TV

Michael Rooker’s Ending For ‘The Walking Dead’ Is Total Perfection

We don’t know when AMC will end The Walking Dead, which just wrapped up its seventh season. There have been reports that it could run for 12 seasons. Given the faltering ratings and unkind season 7A reviews, however, 12 seasons may be a stretch. Robert Kirkman is on record, after all, saying that the comic will outlast the TV series, and that the ending to the TV series may be completely different than the one for the comics.

What we do know is this: Robert Kirkman has a hopeful end in mind for the series. The way he sees it, The Walking Dead is “about humanity overcoming this insurmountable apocalyptic situation.”

Michael Rooker, who played Merle Dixon on The Walking Dead, may have the perfect hopeful ending in mind. Speaking to the audience at Walter Stalker Con this weekend, Dixon offered his theory about how the show should end, and it is perfect.

“A railroad track … going on forever, into the setting sun. From behind camera, a single individual walks down the middle of the track … into the setting sun. You realize that individual is Carl … all grown-up, a man of his own. No one else is with him—just him. And as he does his voiceover, you realize that all the seasons that you’ve seen is him reliving his past. So everyone on the show is dead. He’s the only survivor, and he’s on his own and walks off into the sunset. And that’s the end of the show.”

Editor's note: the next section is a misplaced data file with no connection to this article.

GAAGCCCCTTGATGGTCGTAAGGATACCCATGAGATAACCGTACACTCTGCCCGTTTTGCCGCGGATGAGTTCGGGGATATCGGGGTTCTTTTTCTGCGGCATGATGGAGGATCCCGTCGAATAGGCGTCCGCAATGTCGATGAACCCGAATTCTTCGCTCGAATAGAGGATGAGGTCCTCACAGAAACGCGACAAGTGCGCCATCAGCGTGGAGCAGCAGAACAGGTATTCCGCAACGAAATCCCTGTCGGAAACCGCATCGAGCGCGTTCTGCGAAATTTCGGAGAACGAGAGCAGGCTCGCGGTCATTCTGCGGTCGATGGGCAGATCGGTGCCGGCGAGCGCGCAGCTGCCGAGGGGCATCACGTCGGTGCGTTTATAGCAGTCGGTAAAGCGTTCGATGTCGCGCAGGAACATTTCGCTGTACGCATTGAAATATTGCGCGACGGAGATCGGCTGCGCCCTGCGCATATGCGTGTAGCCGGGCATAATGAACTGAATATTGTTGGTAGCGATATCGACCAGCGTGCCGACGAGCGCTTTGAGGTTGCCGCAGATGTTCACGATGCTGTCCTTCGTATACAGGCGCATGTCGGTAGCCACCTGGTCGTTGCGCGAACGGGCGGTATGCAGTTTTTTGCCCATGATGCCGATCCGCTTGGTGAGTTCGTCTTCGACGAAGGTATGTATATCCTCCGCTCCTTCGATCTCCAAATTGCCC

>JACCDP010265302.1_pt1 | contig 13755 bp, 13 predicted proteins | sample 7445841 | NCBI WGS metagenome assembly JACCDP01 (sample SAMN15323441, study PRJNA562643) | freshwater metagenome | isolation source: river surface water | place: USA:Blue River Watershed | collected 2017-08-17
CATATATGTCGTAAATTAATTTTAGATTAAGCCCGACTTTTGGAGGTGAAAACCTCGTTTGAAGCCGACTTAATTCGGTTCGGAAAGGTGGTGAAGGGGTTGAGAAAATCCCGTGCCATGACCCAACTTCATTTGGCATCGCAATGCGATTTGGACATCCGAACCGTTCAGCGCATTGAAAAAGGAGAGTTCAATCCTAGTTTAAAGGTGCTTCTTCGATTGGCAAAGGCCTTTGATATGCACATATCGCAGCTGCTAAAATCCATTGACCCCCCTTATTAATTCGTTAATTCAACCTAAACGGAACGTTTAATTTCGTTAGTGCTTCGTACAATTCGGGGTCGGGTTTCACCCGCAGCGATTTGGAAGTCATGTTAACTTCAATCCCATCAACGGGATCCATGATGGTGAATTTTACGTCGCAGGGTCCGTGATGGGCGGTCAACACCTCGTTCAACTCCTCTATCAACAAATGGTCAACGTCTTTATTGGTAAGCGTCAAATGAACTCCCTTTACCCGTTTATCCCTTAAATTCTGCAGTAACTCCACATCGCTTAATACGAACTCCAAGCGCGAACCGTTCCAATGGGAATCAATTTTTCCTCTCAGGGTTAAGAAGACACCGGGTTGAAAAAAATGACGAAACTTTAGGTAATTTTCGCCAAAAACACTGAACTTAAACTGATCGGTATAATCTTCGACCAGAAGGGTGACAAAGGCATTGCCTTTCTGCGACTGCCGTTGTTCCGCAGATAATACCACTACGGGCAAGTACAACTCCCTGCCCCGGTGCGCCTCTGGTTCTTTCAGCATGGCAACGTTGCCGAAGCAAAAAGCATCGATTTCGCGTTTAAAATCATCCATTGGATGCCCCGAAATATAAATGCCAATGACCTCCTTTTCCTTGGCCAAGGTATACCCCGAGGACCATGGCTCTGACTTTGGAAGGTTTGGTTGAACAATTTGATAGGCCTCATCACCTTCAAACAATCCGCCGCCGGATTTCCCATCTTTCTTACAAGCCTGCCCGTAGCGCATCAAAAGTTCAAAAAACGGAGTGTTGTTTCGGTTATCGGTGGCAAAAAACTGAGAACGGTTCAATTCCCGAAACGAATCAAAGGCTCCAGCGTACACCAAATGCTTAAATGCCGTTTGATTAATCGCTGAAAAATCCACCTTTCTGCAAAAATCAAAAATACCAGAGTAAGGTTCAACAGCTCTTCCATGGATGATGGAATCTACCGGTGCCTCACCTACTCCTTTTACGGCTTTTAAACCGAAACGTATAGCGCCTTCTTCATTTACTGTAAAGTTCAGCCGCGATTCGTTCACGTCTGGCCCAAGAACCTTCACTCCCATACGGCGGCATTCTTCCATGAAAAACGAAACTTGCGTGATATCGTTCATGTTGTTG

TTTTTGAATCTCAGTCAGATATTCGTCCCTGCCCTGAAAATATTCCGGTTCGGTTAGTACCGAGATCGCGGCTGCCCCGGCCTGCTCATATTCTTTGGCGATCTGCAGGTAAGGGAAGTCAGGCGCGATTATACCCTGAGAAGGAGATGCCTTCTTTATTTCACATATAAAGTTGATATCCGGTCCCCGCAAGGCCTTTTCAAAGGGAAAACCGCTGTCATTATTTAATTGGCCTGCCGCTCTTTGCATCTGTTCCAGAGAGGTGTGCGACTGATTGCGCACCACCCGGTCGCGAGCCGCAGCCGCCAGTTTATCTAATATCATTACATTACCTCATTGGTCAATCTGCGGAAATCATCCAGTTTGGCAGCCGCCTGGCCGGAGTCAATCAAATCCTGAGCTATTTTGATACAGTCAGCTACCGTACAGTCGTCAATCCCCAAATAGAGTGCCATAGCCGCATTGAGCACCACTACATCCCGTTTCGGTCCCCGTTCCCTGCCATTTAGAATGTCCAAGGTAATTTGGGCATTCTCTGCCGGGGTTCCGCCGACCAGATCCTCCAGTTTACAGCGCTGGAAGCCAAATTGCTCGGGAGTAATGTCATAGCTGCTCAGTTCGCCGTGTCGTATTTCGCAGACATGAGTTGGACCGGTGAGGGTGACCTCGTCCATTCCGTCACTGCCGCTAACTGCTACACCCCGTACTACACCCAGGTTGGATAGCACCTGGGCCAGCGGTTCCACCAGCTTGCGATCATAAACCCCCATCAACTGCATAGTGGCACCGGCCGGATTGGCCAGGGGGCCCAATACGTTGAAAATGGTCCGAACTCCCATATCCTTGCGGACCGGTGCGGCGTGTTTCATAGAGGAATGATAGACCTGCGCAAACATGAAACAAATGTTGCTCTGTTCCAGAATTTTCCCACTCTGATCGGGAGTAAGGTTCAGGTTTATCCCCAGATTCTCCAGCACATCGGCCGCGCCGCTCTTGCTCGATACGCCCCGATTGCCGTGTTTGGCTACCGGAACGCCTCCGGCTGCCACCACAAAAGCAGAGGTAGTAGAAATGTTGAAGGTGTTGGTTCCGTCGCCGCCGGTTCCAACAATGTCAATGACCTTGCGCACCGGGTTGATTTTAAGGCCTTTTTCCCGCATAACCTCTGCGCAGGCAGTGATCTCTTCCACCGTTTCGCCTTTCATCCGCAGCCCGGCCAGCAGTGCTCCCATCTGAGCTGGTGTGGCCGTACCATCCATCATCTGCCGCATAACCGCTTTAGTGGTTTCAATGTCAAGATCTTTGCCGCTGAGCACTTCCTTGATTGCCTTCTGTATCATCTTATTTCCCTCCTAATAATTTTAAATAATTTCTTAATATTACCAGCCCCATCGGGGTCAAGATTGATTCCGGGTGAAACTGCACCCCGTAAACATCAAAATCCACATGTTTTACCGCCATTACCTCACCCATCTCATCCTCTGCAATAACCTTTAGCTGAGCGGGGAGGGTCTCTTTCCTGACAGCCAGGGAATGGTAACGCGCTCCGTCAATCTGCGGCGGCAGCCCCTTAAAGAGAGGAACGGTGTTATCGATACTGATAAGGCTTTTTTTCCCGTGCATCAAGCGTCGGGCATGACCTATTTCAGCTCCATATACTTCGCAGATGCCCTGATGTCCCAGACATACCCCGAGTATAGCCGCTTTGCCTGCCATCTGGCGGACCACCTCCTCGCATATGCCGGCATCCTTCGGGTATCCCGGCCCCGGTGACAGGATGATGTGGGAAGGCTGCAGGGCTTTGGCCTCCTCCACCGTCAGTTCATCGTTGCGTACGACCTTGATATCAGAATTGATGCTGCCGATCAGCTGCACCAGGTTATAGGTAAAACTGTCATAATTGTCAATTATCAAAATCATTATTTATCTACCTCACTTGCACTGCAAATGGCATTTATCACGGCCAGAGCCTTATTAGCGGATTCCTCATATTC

I can absolutely see that ending, though I’d like to think that the post-credits scene for The Walking Dead series finale would see Carl sitting on the railroad tracks, quietly contemplating his future while eating a giant bucket of pudding.

But don’t expect the ending anytime soon. Even with faltering ratings, The Walking Dead is still the top-rated drama on cable, and if ratings fall too much, AMC is not shy about switching up showrunners. AMC needs the series to launch other new shows, plus they still haven’t gotten to The Walking Dead: SVU spin-off, and until they’ve done that, we know the franchise isn’t completely dead.

via ComicBook.com

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